Helping you to help wildlife on your farm
Good conservation management is about understanding the locally important wildlife, choosing the right measures and managing them in the right way. Farm Wildlife has been developed with farmers for farmers.
Our management approach brings together best practice advice from a broad range of wildlife organisations to identify the 6 most important steps for restoring wildlife on your farm.
Why Take Part?
Taking the Farm Wildlife approach won't just help wildlife. Depending on how you choose to implement the advice, you could see much wider benefits across the farm.
Pollinating insects, such as bumblebees, solitary bees and hoverflies are vital for both the pollination of crops and wildflowers.
Healthy and productive soil is the most valuable asset on the farm. Soils are home to over a quarter of living species on earth
Supporting beneficial insects improves biodiversity on the farm and forms part of an integrated approach to pest management
Supporting biodiversity on the farm can also open up opportunities for your business, including diversified income streams and new market opportunities
6 Key Elements...
To help farmland wildlife the most, try to implement a range of advice from these key elements.
Habitats already established on the farm are often the most wildlife-rich. Looking after the existing features on the farm and managing them well should be the priority when providing space for wildlife.
Many native flowering plants depend on farming practices for survival, including rare arable specialists and the wildflower-rich grasslands which were once common-place across the landscape.
Field boundaries perform important functions for the farm, but also provide valuable habitat for wildlife. Well-managed boundary features can support a range of wildlife, as well as connecting habitats across the landscape.
Traditional agriculture provided seed-rich habitats throughout the year that wildlife evolved to exploit. Many birds became farmland specialists, relying on these habitats for food, especially through the winter.
Water is a crucial element for wildlife.
With the right management wet habitats can provide some of the most wildlife-rich areas on farmland.
Small tweaks in the management of the farmed area can deliver benefits to specific species or the overall farmed environment.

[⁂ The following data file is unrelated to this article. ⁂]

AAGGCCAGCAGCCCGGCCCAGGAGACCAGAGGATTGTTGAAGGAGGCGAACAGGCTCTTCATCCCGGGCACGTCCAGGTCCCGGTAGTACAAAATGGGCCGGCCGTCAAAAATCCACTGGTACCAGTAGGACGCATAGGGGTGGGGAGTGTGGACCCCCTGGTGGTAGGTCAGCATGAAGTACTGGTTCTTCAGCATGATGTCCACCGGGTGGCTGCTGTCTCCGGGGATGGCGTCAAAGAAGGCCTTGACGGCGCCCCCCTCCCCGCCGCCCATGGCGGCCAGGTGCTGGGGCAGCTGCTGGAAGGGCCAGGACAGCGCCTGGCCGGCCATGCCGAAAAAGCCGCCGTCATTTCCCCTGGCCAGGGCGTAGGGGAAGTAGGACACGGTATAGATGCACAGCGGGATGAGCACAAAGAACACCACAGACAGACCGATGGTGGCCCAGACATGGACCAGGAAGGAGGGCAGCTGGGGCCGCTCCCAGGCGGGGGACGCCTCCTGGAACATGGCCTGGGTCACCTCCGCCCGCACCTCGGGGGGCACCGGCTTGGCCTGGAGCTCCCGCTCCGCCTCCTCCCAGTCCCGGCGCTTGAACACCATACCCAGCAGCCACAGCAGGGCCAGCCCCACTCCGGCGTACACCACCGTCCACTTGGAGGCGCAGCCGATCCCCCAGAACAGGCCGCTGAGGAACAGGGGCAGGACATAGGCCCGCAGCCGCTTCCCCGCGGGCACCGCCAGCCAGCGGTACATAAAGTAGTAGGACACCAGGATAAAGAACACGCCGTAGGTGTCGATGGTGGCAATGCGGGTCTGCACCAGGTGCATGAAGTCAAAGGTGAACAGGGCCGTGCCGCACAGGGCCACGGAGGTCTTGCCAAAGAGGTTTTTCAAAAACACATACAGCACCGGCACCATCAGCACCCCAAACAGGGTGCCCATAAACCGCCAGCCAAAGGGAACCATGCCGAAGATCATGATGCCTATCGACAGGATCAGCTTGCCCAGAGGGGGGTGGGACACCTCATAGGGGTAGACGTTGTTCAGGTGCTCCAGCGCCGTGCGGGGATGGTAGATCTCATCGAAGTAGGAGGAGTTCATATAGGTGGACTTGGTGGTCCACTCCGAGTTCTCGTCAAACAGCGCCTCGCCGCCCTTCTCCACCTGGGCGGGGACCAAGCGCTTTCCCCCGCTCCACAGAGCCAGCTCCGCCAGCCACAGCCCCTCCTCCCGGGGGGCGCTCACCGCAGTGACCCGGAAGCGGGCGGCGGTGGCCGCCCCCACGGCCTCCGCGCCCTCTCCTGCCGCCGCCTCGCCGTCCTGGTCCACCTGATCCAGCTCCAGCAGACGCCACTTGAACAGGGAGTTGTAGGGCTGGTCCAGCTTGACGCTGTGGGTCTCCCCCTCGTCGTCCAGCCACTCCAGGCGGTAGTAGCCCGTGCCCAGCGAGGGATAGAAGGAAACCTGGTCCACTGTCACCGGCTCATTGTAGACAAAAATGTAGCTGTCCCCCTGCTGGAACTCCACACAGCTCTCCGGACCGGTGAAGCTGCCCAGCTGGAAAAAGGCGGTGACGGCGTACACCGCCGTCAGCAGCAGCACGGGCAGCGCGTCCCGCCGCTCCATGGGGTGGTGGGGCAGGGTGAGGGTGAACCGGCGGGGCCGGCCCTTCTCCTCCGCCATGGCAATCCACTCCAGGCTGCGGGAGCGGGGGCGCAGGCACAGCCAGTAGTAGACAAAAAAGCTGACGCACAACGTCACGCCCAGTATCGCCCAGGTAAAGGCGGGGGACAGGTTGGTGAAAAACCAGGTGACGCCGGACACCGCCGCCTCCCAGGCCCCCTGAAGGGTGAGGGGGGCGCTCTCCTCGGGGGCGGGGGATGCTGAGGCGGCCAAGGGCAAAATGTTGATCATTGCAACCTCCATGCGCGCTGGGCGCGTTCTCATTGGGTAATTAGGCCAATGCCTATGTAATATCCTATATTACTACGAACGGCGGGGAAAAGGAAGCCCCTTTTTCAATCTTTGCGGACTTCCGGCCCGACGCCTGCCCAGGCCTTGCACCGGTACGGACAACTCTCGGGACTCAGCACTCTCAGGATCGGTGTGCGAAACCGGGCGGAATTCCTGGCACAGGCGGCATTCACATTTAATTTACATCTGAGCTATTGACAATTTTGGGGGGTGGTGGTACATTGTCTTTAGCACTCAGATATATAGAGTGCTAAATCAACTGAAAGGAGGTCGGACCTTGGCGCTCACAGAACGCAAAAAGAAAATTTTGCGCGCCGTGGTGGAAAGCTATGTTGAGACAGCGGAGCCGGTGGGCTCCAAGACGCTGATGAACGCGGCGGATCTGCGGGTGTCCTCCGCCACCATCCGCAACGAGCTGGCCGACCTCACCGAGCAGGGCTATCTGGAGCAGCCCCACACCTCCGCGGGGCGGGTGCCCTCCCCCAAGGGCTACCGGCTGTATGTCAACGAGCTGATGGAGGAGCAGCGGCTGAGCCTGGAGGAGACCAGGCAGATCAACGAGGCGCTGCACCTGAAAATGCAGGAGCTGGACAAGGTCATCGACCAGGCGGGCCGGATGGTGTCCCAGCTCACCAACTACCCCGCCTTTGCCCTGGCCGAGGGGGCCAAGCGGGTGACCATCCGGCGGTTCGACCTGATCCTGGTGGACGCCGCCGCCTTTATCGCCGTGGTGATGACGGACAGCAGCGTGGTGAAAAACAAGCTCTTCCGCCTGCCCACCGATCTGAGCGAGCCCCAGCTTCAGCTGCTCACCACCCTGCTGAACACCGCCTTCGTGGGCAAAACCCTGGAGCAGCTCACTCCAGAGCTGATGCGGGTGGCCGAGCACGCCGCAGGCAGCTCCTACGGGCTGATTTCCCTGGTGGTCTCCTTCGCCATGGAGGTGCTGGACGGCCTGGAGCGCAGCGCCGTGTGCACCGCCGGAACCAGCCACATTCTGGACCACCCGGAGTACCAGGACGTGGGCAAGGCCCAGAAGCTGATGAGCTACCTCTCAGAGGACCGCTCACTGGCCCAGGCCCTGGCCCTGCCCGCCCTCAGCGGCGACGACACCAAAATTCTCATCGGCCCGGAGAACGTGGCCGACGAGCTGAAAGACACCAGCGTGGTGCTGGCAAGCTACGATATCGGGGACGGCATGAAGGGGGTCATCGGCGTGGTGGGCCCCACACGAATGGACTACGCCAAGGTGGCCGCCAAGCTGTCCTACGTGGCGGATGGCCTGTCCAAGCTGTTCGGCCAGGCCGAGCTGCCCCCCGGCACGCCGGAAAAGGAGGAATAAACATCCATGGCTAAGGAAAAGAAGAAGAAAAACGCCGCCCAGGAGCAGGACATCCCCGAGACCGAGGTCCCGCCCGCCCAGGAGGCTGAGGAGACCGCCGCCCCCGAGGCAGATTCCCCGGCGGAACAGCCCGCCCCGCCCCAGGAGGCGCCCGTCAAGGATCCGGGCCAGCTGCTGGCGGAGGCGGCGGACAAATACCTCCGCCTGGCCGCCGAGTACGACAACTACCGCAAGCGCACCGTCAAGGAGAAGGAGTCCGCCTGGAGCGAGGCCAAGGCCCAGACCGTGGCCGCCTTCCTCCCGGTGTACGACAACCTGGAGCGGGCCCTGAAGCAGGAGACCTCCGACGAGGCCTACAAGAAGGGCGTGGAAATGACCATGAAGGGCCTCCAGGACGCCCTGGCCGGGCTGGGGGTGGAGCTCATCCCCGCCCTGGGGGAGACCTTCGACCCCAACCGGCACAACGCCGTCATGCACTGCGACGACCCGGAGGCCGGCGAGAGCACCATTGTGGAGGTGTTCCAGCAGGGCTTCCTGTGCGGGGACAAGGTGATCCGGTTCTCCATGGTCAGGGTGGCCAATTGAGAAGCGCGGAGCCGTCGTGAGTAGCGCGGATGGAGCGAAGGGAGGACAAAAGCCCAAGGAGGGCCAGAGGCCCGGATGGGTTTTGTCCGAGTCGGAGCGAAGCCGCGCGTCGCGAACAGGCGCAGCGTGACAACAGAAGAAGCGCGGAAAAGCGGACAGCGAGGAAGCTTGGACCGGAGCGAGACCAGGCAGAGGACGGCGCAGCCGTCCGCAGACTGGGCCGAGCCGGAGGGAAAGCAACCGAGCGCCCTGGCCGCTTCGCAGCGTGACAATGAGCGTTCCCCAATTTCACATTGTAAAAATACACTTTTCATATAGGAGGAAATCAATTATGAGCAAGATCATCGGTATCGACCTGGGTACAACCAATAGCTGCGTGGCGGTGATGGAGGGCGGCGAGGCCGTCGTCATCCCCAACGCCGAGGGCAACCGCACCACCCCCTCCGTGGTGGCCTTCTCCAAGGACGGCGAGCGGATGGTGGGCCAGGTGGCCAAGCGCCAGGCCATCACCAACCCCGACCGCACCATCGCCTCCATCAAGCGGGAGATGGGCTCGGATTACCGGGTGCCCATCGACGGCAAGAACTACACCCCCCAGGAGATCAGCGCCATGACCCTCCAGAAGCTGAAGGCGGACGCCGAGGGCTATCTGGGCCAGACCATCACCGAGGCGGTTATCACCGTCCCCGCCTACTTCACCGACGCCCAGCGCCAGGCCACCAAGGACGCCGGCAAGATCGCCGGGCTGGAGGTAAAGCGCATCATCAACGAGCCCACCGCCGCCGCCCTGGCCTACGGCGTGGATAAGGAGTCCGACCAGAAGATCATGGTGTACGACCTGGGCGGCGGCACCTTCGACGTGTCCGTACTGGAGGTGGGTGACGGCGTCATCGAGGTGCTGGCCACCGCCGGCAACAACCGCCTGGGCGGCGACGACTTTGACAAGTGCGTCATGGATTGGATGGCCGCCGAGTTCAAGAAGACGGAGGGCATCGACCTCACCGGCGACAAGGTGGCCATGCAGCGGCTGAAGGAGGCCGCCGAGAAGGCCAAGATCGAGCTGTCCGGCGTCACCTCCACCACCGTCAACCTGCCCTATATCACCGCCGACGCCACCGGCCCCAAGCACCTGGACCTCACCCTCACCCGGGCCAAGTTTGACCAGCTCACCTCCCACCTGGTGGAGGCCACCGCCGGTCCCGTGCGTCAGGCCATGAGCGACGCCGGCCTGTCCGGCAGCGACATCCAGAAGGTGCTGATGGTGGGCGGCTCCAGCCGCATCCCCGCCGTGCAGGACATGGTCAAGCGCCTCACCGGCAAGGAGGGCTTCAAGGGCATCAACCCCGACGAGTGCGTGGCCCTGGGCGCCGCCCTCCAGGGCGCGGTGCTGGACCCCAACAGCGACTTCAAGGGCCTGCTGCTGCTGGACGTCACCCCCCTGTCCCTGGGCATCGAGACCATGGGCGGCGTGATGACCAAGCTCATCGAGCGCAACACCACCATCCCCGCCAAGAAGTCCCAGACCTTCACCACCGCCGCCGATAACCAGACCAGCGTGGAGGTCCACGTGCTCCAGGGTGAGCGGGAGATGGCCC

Put into practice, the Farm Wildlife approach can deliver real success.
Learn how other farmers have put Farm Wildlife principles into practice
Author: Ceri Watkins, Co-Founder of Dung beetle UK Mapping Project Species: Dung beetles Why is farmland important for these species? There are approximately 60 species of dung beetle in the UK. They are not the ‘ball rollers’ seen in warmer countries and on TV, instead they live inside the dung pile (dwellers) or in the […]Read More
Author: Jennifer Palmer Farm: High Burnham Farm, Epworth Aims High Burnham is a large (+300ha) arable farm. As part of the RSPB’s Axholme and Idle Farmland Bird Initiative¹ (Lincolnshire), an opportunity was identified to revert an arable field corner to a species-rich meadow. The 1.7ha field corner sits within the base of a large L-shaped arable […]Read More
Hedgehogs have been associated with farmland for centuries. Hedgehogs are insectivores, foraging in fields and on grassland for worms, and along field margins and at the base of hedgerows for beetles, snails and other invertebrates. They are considered a generalist species, but as the dominant habitat in the UK, farmland is particularly important for hedgehogs.Read More
Author: Tim Pryor-Lettley Farm: Matterley Estate, Hampshire Matterley is a 2400 acre mixed farm with 200 dairy cattle and 1100 acres of arable including wheat, barley and oilseed rape. The estate ownership and farm management has been in the Bruce family for three generations. Peveril Bruce is a member of the Winchester Downs Farm Cluster […]Read More
Nicholas Watts from Vine House Farm shares his experience of providing additional seed food for birds on his farm, and the benefits this has had for tree sparrows in particular. I am often asked do we really need to feed the birds? As someone who sells bird food I am bound to say yes, but […]Read More
Author: Dan Brown, Dr Duncan Allison & Sarah Bird Farm: Anston Farm, Dunsyre, South Lanarkshire Aims: Anston is a 651 ha mixed upland livestock farm in South Lanarkshire. A variety of habitats can be found across the farm. The hill ground includes dry heath and acid grassland, whilst the upper in-bye fields contain a mixture […]Read More
Author: Jo Terry Farm: Upper Hollowfields Farm, Worcestershire Aims: Upper Hollowfields is a mixed farm with arable crops and cattle/sheep grazing the grassland areas. The hedgerow pattern contributes to the historic character of the site. Hedge management is considered carefully in each field, where possible complimenting other environmental work on the farm, for example higher, thicker […]Read More
Case Study: A technique for rush control creates habitats for wading birds and black grouse in the North Pennines
Author: Janet Fairclough Farm: Farms in Baldersdale and Lunedale, North Pennines, Durham The North Pennines is a special place, providing excellent habitats for a wide range of important wildlife. The landscape has the highest density of breeding waders in mainland UK and more than 80% of England’s black grouse. As a result, the area has […]Read More
Author: James Taylor Farm: North Aston Farms, Oxfordshire The family has owned the farm since 1907, and we brought management back ‘in-house’ in the 1960s. We converted to organic status over a ten year period from about 1982 and continued as a mixed farm until 2006, when we decided to become purely a livestock enterprise. […]Read More